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Living Wills Offer Peace of Mind

A living will tells others how you want to be treated when it comes to life-sustaining measures. It's used when a person becomes terminally ill or can't communicate or make decisions, the National Cancer Institute (NCI) says.

A living will doesn't always tell healthcare providers to withhold or end treatment. In fact, it can call for treatment to go on regardless of your medical condition. Having a living will protects your rights as a patient. And it means that your family or friends aren't left with the burden of making tough decisions about your care.

Many people avoid thinking about or getting a living will. People tend to think that serious illness or death is not going to happen to them and that they will live forever.

But it is important to have plans in place. Starting at age 18, you should put into writing:

  • How you feel about life-support systems

  • What your desires are

  • The person you want to make decisions for you if you can't make them for yourself (your healthcare proxy)

Issues to consider

When putting together a living will, you should think about the types of life-sustaining care you would want. These include:

  • Life-sustaining equipment like dialysis machines, ventilators, and respirators

  • Do not resuscitate (DNR) orders. A DNR order tells medical staff not to do potentially life-restoring measures, such as CPR if your breathing or heart stops.

  • Tube feeding or giving fluids by tube

  • Withholding food or fluids

  • Care that provides comfort (called palliative care)

  • Organ and tissue donation

You can refuse aggressive medical treatment but still allow treatment that focuses on comfort. Such treatment could include antibiotics, nutrition, pain medicine, and radiation therapy.

Make it legal

Write down your wishes

Once you sort through your feelings, you must write down what you want so that your caregivers and healthcare providers know how to care for you. Your message to your providers is known as a living will. Legal forms vary from state to state. If you spend time in more than one state, it's important to know each state's rules. You can check with a lawyer about what you will need. Or you can find free forms and help by visiting the National Hospice and Palliative Care Organization website. Any forms you use must be signed, dated, and witnessed.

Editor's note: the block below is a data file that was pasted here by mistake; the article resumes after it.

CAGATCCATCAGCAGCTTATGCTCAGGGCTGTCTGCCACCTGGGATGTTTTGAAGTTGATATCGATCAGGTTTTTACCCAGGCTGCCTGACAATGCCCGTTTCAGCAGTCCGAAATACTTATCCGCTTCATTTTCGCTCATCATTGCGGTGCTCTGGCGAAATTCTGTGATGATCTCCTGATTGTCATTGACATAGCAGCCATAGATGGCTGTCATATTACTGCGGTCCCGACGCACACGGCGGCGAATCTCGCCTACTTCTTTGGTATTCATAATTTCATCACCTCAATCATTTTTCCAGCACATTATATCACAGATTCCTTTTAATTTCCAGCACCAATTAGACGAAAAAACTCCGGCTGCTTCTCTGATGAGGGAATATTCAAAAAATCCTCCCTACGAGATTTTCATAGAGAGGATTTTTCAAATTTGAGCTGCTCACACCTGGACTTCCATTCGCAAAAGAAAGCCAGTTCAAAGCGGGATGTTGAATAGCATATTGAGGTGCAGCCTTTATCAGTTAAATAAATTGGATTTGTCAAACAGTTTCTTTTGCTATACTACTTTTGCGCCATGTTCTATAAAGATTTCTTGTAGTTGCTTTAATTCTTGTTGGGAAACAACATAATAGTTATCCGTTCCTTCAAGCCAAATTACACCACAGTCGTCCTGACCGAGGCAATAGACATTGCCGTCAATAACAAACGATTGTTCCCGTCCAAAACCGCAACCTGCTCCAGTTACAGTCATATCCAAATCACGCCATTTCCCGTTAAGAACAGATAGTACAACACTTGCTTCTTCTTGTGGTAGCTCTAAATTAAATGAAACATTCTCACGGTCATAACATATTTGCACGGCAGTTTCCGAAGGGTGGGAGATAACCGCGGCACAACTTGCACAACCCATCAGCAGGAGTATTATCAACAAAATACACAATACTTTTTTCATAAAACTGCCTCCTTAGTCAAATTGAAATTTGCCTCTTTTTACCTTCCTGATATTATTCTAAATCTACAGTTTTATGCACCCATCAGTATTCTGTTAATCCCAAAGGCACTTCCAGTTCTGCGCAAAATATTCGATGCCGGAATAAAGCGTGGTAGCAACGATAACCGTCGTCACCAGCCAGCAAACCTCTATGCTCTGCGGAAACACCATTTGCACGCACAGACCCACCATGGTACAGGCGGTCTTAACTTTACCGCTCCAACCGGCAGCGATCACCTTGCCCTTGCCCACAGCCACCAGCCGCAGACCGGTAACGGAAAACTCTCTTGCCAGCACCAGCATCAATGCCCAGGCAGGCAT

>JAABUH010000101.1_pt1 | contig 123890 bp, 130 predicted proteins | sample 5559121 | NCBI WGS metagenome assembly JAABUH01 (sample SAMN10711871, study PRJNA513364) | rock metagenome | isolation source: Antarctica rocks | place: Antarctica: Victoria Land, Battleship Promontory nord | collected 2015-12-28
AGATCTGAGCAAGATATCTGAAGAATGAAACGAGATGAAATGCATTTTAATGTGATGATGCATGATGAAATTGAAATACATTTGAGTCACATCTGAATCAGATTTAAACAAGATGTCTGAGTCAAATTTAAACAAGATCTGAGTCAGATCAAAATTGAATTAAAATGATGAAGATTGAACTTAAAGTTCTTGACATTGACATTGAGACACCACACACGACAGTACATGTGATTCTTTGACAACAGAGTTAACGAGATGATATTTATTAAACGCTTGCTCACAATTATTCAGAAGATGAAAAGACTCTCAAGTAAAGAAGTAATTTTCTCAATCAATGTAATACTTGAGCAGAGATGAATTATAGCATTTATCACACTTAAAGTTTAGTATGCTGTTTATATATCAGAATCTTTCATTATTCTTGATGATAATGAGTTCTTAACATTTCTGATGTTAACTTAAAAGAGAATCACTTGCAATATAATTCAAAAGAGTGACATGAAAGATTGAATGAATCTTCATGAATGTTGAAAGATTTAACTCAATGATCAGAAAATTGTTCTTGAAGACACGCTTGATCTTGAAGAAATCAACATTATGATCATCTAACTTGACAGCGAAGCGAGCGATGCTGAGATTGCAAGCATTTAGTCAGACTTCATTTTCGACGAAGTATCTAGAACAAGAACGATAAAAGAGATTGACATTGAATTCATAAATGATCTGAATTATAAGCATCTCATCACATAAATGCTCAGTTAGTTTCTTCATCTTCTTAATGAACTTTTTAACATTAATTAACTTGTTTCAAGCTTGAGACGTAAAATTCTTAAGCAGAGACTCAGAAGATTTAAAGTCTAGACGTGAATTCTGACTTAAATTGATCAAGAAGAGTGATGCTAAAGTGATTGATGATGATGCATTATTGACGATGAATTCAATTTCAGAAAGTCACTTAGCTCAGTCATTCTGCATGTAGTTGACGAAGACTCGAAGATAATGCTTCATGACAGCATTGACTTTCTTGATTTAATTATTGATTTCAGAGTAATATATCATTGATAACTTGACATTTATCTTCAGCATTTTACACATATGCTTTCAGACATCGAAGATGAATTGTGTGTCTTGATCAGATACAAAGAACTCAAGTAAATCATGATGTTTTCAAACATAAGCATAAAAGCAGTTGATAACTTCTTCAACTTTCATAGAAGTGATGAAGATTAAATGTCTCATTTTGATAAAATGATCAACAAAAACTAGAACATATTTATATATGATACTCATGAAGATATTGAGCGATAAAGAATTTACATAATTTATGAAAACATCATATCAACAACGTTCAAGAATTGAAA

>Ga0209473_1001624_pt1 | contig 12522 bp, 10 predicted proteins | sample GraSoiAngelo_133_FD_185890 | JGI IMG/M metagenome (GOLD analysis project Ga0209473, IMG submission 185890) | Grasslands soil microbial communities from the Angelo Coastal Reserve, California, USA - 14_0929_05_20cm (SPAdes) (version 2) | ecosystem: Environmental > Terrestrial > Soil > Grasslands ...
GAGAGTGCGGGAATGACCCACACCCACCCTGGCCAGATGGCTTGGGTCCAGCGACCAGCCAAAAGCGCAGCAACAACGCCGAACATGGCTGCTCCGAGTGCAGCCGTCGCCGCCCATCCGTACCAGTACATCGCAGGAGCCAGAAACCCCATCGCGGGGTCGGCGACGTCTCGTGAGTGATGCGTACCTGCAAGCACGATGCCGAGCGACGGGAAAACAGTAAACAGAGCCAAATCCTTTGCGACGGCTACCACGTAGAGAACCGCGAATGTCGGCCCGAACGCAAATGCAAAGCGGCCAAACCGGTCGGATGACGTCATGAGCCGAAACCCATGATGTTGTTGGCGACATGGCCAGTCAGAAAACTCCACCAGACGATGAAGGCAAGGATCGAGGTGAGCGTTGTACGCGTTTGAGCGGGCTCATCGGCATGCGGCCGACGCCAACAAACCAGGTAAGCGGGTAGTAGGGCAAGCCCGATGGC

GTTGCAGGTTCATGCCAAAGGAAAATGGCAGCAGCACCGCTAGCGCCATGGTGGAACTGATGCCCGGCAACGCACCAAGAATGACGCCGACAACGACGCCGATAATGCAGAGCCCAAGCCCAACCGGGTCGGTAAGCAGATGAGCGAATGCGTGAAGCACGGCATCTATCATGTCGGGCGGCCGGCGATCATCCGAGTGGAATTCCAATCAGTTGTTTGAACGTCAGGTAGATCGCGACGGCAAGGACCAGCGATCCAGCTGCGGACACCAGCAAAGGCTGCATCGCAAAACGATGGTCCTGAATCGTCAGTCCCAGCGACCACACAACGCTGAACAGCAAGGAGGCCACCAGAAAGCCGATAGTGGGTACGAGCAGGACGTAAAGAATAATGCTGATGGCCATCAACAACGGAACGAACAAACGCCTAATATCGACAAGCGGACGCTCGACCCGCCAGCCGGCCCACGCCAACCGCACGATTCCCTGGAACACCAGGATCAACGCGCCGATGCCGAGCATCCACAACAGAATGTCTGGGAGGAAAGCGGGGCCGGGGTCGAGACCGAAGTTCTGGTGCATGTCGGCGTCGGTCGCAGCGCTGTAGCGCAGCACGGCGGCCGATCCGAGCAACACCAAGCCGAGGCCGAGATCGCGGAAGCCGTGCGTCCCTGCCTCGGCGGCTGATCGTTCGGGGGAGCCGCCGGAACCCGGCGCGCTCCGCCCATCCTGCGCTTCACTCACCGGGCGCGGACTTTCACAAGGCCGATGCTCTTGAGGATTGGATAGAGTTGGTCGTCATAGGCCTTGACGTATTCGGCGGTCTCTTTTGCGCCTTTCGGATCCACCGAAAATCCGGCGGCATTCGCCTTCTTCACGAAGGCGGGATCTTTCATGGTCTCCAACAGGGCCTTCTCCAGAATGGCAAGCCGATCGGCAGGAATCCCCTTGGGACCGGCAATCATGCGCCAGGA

It's best to be as exact as possible. Don't use unclear statements like, "Just let me go peacefully." In a crisis situation, caregivers need clear directions. This also helps prevent conflicts. Make sure that your family, friends, healthcare team, and hospital or other providers all have a copy of your living will. This way, it can be easily accessed and followed. 

Your personal support person

You will need someone to make decisions for you if you aren't able to do so. The person you choose should be named in a legal document that is called a durable power of attorney. For health decisions, this person is often called your healthcare proxy. Pick someone who understands you, respects you and your wishes, and can make hard decisions in times of stress. Explain your end-of-life choices and ask if they will honor your wishes. If the answer is yes, you've found your support person. You can choose your durable power of attorney to make financial and other decisions for you as well, should you become unable to act or respond.

Your living will and durable power of attorney are legal documents known as advance directives. They will help make sure your wishes are followed.